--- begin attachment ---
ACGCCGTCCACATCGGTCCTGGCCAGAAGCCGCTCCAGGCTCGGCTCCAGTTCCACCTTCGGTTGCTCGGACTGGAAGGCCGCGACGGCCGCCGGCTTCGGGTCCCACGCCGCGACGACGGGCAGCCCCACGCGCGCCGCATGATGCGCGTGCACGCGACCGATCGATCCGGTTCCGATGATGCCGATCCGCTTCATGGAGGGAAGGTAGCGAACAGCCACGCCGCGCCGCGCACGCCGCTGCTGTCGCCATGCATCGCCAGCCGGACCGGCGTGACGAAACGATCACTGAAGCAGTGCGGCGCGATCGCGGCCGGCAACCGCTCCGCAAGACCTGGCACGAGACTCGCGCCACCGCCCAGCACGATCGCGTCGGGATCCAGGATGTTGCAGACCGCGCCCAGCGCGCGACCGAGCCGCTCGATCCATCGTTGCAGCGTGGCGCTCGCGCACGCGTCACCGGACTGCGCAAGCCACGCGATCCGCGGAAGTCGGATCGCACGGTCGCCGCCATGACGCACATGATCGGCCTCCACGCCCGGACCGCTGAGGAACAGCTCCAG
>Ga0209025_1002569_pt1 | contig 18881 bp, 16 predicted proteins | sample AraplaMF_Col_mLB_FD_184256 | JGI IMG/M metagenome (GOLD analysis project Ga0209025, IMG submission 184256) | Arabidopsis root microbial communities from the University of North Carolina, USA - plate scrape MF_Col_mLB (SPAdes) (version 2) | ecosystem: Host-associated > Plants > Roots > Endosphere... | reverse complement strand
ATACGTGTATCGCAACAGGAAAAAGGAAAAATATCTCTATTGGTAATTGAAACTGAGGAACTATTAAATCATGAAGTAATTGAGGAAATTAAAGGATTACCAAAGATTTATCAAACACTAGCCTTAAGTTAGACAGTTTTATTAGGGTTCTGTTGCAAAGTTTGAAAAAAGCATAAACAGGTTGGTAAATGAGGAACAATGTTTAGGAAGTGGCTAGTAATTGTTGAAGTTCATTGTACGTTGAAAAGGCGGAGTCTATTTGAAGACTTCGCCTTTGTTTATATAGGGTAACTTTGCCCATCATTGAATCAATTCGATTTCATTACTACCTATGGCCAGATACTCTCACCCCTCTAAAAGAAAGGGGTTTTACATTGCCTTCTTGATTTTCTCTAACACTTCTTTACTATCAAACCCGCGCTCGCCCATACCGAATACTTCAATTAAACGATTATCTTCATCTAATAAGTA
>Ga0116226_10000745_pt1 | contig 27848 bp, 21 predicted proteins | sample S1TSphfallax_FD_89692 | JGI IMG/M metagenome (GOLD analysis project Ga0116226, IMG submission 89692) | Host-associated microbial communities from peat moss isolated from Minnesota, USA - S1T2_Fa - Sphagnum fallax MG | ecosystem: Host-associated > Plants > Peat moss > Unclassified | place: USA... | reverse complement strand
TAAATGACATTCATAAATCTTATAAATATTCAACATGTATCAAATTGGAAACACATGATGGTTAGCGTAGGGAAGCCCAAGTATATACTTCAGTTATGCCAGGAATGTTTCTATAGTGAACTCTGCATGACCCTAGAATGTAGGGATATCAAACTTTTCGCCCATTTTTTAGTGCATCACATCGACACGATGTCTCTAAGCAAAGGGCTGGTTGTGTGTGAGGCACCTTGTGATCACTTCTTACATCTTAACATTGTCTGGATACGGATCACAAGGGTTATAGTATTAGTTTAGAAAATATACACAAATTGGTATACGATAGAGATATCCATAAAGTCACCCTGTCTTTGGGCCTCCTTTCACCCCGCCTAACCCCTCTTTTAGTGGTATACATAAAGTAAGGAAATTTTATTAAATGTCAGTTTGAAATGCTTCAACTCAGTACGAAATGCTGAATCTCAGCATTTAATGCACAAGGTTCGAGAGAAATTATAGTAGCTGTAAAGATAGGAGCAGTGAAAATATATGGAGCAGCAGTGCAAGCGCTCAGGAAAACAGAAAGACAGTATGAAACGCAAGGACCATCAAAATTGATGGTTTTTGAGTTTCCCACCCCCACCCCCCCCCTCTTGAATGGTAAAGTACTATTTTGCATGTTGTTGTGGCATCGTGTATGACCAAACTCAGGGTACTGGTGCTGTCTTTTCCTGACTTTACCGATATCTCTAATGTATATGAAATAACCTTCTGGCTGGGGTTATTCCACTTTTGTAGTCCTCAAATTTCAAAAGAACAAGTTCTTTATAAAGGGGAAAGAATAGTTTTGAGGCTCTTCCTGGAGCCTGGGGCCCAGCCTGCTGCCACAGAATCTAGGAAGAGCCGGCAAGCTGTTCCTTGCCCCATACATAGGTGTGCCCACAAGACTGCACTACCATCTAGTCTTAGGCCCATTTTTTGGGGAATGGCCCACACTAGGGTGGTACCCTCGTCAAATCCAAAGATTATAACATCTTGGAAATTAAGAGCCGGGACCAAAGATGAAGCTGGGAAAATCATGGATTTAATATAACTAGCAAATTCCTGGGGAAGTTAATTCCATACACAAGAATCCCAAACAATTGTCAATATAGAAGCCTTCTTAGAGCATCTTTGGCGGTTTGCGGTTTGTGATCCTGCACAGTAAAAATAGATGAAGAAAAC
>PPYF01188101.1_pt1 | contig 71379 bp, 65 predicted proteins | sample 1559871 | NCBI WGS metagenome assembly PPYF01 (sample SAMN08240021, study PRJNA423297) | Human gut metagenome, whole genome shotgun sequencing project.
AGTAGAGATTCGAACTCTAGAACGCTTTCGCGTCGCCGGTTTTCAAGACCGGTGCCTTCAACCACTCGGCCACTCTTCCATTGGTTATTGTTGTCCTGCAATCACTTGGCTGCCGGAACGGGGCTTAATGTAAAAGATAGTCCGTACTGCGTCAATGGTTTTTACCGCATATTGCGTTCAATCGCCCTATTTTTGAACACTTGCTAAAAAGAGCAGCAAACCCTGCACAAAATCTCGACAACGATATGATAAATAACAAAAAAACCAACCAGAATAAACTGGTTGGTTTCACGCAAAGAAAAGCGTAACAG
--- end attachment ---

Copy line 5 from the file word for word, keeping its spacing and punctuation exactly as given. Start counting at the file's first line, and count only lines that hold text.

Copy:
TAAATGACATTCATAAATCTTATAAATATTCAACATGTATCAAATTGGAAACACATGATGGTTAGCGTAGGGAAGCCCAAGTATATACTTCAGTTATGCCAGGAATGTTTCTATAGTGAACTCTGCATGACCCTAGAATGTAGGGATATCAAACTTTTCGCCCATTTTTTAGTGCATCACATCGACACGATGTCTCTAAGCAAAGGGCTGGTTGTGTGTGAGGCACCTTGTGATCACTTCTTACATCTTAACATTGTCTGGATACGGATCACAAGGGTTATAGTATTAGTTTAGAAAATATACACAAATTGGTATACGATAGAGATATCCATAAAGTCACCCTGTCTTTGGGCCTCCTTTCACCCCGCCTAACCCCTCTTTTAGTGGTATACATAAAGTAAGGAAATTTTATTAAATGTCAGTTTGAAATGCTTCAACTCAGTACGAAATGCTGAATCTCAGCATTTAATGCACAAGGTTCGAGAGAAATTATAGTAGCTGTAAAGATAGGAGCAGTGAAAATATATGGAGCAGCAGTGCAAGCGCTCAGGAAAACAGAAAGACAGTATGAAACGCAAGGACCATCAAAATTGATGGTTTTTGAGTTTCCCACCCCCACCCCCCCCCTCTTGAATGGTAAAGTACTATTTTGCATGTTGTTGTGGCATCGTGTATGACCAAACTCAGGGTACTGGTGCTGTCTTTTCCTGACTTTACCGATATCTCTAATGTATATGAAATAACCTTCTGGCTGGGGTTATTCCACTTTTGTAGTCCTCAAATTTCAAAAGAACAAGTTCTTTATAAAGGGGAAAGAATAGTTTTGAGGCTCTTCCTGGAGCCTGGGGCCCAGCCTGCTGCCACAGAATCTAGGAAGAGCCGGCAAGCTGTTCCTTGCCCCATACATAGGTGTGCCCACAAGACTGCACTACCATCTAGTCTTAGGCCCATTTTTTGGGGAATGGCCCACACTAGGGTGGTACCCTCGTCAAATCCAAAGATTATAACATCTTGGAAATTAAGAGCCGGGACCAAAGATGAAGCTGGGAAAATCATGGATTTAATATAACTAGCAAATTCCTGGGGAAGTTAATTCCATACACAAGAATCCCAAACAATTGTCAATATAGAAGCCTTCTTAGAGCATCTTTGGCGGTTTGCGGTTTGTGATCCTGCACAGTAAAAATAGATGAAGAAAAC